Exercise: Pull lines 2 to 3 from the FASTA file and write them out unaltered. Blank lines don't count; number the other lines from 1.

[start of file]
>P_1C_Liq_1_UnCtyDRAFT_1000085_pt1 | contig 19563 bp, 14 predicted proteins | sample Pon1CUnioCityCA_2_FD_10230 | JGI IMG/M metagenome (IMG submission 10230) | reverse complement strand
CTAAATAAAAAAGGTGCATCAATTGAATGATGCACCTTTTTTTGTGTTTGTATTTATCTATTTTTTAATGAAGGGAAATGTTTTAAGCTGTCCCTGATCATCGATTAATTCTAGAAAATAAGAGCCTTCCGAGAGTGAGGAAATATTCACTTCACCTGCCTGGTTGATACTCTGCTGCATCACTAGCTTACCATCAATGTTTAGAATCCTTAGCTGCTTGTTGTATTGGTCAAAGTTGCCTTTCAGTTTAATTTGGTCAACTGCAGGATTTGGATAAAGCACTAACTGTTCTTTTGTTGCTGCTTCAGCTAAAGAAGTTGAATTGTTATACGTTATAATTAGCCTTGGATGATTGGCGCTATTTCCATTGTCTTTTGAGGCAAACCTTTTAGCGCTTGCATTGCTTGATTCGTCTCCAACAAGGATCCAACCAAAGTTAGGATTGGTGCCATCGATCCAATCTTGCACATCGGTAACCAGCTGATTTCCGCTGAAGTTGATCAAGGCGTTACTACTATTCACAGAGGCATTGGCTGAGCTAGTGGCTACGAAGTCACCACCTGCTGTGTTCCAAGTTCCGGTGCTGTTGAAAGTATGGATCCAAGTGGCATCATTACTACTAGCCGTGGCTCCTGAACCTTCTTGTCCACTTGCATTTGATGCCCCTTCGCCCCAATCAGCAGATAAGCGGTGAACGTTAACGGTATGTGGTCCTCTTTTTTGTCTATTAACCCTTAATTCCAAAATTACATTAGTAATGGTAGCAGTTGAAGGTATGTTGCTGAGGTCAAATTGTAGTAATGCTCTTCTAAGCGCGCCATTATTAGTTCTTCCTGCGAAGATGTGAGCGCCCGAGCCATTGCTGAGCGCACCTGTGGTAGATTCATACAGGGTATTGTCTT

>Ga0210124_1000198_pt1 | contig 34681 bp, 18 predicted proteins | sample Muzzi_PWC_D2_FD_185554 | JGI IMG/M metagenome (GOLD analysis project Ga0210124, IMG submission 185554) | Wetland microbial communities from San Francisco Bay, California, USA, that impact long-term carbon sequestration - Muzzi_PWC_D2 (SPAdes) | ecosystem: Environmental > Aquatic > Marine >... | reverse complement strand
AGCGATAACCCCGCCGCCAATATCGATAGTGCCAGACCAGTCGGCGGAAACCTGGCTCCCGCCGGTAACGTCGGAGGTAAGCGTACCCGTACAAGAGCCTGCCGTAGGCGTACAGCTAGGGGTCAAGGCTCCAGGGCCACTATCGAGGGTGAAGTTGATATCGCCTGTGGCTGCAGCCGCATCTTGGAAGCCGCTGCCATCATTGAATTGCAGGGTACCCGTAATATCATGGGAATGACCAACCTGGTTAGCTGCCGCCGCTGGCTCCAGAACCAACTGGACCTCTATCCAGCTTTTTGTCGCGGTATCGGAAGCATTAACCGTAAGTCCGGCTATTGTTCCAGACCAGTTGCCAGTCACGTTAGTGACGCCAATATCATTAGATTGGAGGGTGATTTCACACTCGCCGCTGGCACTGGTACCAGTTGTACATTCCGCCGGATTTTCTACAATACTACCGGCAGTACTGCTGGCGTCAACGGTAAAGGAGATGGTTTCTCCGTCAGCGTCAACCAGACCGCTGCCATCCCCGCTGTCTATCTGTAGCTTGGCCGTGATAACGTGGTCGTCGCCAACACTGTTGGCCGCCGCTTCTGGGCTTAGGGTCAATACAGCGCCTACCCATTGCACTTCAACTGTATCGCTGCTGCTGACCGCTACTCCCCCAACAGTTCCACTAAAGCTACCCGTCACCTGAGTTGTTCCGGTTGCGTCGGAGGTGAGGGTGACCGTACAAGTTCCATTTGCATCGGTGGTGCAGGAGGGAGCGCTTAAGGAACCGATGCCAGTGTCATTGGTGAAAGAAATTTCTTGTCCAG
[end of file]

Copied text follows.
CTAAATAAAAAAGGTGCATCAATTGAATGATGCACCTTTTTTTGTGTTTGTATTTATCTATTTTTTAATGAAGGGAAATGTTTTAAGCTGTCCCTGATCATCGATTAATTCTAGAAAATAAGAGCCTTCCGAGAGTGAGGAAATATTCACTTCACCTGCCTGGTTGATACTCTGCTGCATCACTAGCTTACCATCAATGTTTAGAATCCTTAGCTGCTTGTTGTATTGGTCAAAGTTGCCTTTCAGTTTAATTTGGTCAACTGCAGGATTTGGATAAAGCACTAACTGTTCTTTTGTTGCTGCTTCAGCTAAAGAAGTTGAATTGTTATACGTTATAATTAGCCTTGGATGATTGGCGCTATTTCCATTGTCTTTTGAGGCAAACCTTTTAGCGCTTGCATTGCTTGATTCGTCTCCAACAAGGATCCAACCAAAGTTAGGATTGGTGCCATCGATCCAATCTTGCACATCGGTAACCAGCTGATTTCCGCTGAAGTTGATCAAGGCGTTACTACTATTCACAGAGGCATTGGCTGAGCTAGTGGCTACGAAGTCACCACCTGCTGTGTTCCAAGTTCCGGTGCTGTTGAAAGTATGGATCCAAGTGGCATCATTACTACTAGCCGTGGCTCCTGAACCTTCTTGTCCACTTGCATTTGATGCCCCTTCGCCCCAATCAGCAGATAAGCGGTGAACGTTAACGGTATGTGGTCCTCTTTTTTGTCTATTAACCCTTAATTCCAAAATTACATTAGTAATGGTAGCAGTTGAAGGTATGTTGCTGAGGTCAAATTGTAGTAATGCTCTTCTAAGCGCGCCATTATTAGTTCTTCCTGCGAAGATGTGAGCGCCCGAGCCATTGCTGAGCGCACCTGTGGTAGATTCATACAGGGTATTGTCTT

>Ga0210124_1000198_pt1 | contig 34681 bp, 18 predicted proteins | sample Muzzi_PWC_D2_FD_185554 | JGI IMG/M metagenome (GOLD analysis project Ga0210124, IMG submission 185554) | Wetland microbial communities from San Francisco Bay, California, USA, that impact long-term carbon sequestration - Muzzi_PWC_D2 (SPAdes) | ecosystem: Environmental > Aquatic > Marine >... | reverse complement strand